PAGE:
Transcatheter Aortic Valve Replacement in Patients With Severe Aortic Stenosis Who Cannot Undergo Surgery

A Technology Assessment

Jeffrey A. Tice, MD



In This Article


Aortic stenosis is common in the elderly and when symptoms arise about half of patients die within two years. Surgical aortic valve replacement is an effective therapy for aortic stenosis that can be performed with relatively low morbidity and mortality given the age and co-morbidity of most patients with aortic stenosis. However, approximately one third of patients with symptomatic aortic stenosis are considered inoperable. Until recently, there have been no effective alternative therapies to surgical aortic valve replacement for these patients.

Scientists have developed two aortic valves (Medtronics CoreValve, Edwards SAPIEN) that can be implanted using catheters rather than open-heart surgery. A large number of case-series demonstrated successful implantation of transcatheter aortic valves in more than 95% of patients, but the 30-day mortality ranged from 6% to 13%. In addition, up to 39% of patients required a permanent pacemaker, up to 28% of patients experienced major vascular complications, and up to 42% developed moderate to severe aortic stenosis. The case-series data and the small comparative studies gave inadequate information to fully understand the relative benefits and harms of TAVR compared with standard therapy.

The PARTNER B trial is the pivotal randomized trial to date that helps us understand the risks and benefits of TAVR.[51,52] In the PARTNER B trial, 179 patients with severe AS were randomized to the TAVR group (Edwards SAPIEN valve via the transfemoral approach) and 179 patients were randomized to the standard therapy group. The 30-day mortality in the TAVR group was only 5% and only 3% of the TAVR group required a permanent pacemaker. The stroke rate was higher in the TAVR group (5% versus 1%), but by one year the overall outcomes strongly favored the TAVR group. Mortality was significantly lower (31% versus 50%) and quality of life was much higher by three different instruments.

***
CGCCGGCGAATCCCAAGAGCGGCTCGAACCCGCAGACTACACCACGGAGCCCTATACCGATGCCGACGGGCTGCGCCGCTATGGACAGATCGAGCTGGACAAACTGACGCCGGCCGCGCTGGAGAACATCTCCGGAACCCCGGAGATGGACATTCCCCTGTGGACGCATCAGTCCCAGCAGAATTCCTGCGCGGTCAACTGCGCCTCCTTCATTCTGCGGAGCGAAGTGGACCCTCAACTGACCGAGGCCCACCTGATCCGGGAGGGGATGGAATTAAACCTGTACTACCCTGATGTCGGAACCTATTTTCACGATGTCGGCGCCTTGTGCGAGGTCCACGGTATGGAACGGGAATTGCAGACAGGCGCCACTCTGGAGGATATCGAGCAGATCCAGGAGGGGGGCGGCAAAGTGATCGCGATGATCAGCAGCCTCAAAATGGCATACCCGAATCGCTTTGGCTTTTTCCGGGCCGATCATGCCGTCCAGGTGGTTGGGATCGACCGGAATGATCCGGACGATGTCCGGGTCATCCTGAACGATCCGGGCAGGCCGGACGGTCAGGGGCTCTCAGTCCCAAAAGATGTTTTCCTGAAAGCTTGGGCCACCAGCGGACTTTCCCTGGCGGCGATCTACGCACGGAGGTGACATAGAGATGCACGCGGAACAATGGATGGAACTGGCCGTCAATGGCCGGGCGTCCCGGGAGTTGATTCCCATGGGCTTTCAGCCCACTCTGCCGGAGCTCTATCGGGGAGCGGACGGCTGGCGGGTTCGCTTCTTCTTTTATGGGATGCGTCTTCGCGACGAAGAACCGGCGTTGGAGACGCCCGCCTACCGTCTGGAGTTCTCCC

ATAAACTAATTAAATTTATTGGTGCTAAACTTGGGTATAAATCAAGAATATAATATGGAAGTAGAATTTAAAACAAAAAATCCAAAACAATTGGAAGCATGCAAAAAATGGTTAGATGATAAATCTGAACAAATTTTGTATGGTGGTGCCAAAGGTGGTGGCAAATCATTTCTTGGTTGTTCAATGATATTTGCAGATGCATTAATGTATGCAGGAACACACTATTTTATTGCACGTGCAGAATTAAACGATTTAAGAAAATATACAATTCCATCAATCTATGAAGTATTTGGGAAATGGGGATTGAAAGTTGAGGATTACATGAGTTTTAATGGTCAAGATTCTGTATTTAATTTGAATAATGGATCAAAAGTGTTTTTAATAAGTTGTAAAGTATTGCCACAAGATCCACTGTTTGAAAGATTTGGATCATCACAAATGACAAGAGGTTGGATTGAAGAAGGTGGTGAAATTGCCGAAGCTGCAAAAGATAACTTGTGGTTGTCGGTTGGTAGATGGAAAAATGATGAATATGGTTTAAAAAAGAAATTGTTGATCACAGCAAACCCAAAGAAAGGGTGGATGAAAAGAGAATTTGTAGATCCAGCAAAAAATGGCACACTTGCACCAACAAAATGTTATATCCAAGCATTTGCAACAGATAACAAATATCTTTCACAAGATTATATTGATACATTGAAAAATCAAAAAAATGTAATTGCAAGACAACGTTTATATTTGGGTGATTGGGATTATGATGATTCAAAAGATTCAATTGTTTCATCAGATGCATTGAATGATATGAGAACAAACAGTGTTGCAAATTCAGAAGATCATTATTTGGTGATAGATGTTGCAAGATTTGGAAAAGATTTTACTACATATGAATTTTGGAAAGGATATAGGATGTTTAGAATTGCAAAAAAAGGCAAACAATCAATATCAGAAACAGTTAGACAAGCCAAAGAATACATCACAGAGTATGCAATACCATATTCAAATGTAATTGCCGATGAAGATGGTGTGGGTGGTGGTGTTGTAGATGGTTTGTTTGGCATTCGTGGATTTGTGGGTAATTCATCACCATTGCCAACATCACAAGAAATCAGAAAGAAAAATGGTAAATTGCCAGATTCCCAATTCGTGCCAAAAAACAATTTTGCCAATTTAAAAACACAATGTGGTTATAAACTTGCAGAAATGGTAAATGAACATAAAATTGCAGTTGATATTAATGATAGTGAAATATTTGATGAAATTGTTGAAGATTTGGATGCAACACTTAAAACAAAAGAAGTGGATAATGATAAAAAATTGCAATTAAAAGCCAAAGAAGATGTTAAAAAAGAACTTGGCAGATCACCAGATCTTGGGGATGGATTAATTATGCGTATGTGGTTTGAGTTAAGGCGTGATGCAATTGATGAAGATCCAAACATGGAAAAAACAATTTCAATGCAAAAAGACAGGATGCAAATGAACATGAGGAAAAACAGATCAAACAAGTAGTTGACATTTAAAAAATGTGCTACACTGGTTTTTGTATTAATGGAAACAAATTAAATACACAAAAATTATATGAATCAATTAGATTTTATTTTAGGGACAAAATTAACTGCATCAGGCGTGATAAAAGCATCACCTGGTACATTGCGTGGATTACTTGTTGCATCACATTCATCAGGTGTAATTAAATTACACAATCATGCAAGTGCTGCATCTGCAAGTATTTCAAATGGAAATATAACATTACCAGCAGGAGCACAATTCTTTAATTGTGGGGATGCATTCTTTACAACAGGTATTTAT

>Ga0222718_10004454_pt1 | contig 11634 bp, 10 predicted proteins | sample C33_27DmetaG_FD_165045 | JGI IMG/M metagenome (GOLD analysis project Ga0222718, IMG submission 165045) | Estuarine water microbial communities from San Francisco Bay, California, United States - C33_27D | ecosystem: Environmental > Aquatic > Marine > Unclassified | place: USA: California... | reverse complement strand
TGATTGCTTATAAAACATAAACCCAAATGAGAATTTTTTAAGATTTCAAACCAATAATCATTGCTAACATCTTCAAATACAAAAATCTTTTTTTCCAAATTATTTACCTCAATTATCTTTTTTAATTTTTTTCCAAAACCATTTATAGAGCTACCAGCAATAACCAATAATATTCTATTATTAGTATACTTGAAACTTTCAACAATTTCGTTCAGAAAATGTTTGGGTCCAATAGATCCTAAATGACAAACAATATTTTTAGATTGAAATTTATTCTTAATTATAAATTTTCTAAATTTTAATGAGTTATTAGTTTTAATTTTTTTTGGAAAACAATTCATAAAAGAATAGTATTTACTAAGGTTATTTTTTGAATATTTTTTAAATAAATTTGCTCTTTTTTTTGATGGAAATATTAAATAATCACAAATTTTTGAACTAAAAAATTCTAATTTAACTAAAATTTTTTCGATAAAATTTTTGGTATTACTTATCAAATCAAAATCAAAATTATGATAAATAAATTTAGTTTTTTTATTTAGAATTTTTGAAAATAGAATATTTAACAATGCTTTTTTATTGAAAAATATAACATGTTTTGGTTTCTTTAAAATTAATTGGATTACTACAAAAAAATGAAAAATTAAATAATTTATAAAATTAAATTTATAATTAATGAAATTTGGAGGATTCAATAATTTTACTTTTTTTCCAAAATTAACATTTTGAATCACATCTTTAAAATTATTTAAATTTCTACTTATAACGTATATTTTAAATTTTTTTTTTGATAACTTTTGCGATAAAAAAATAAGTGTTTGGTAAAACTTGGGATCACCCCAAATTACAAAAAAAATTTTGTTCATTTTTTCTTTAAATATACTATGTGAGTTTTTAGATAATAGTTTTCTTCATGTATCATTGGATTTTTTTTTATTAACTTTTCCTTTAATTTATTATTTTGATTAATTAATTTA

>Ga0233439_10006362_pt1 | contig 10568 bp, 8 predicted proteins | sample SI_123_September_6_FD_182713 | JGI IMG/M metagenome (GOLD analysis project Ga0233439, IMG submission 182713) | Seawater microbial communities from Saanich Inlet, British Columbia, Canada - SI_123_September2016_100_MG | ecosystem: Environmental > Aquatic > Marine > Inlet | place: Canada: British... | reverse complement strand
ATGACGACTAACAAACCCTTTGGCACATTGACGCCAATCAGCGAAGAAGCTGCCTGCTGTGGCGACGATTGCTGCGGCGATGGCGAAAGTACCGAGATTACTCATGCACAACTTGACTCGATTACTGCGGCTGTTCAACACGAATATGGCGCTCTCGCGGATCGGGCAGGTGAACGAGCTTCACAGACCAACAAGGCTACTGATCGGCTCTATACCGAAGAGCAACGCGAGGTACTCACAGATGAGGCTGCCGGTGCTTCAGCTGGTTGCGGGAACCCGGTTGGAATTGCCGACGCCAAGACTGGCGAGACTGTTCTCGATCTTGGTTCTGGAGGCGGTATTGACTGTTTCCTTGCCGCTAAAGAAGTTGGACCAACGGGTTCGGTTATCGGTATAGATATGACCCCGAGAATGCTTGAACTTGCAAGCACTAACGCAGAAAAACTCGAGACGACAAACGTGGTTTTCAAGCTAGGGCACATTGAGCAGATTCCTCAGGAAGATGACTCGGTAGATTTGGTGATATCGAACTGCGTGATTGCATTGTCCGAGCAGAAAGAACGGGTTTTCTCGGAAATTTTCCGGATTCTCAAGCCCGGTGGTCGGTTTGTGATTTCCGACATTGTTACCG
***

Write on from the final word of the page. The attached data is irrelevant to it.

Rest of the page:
The trial was not methodologically perfect. Neither the patients nor outcome assessment was blinded. There were baseline differences between the two groups indicating that the TAVR group had a lower overall risk and fewer important comorbidities, such as COPD. Concerns have been raised because 64% of patients in the standard therapy group received aortic valvuloplasty within 30 days of randomization and an additional 20% after 30 days. However, none of these issues are of sufficient magnitude to explain the large one-year mortality difference between the two groups.

Patient selection is essential to ensure that the results of the PARTNER trial apply to patients treated in the community. All patients must be eligible for the transfemoral approach. A multidisciplinary team that includes at a minimum one cardiac surgeon, a general cardiologist, and an interventional cardiologist should agree that a patient is inoperable before offering TAVR. Patients must be informed of the upfront risk of death, stroke, pacemaker placement, and major vascular complications (16% in the PARTNER B trial). Patients also need to be informed that the long-term durability of the percutaneous aortic valves remains unclear. Observational data from one study suggest that patients who survive the first year following TAVR do well during the following year, but more data are needed.[41] There is a high prevalence of moderate to severe AR, which may lead to recurrent symptoms or unforeseen problems with the valve. As was highlighted by Dr. Lazar in his editorial on the PARTNER B trial, given these uncertainties TAVR should not be performed in patients with a long life expectancy until more data are available.[120] Additional studies are also needed before extending the use of TAVR to other patient groups and to other delivery approaches. Finally, as was highlighted at the Februrary 2012 CTAF meeting, the dispersion of this technology to new centers across the United States must proceed with careful thought given to training and proctoring multidisciplinary teams to become new centers of excellence. Attention needs to be paid to appropriate patient selection, their pre-operative evaluation, surgical techniques, and post-operative care in order to preserve and improve upon the results attained in the PARTNER B trial. As described under TA 5, the specialty societies are collaborating to ensure that this happens in a rational and comprehensive manner.[119]


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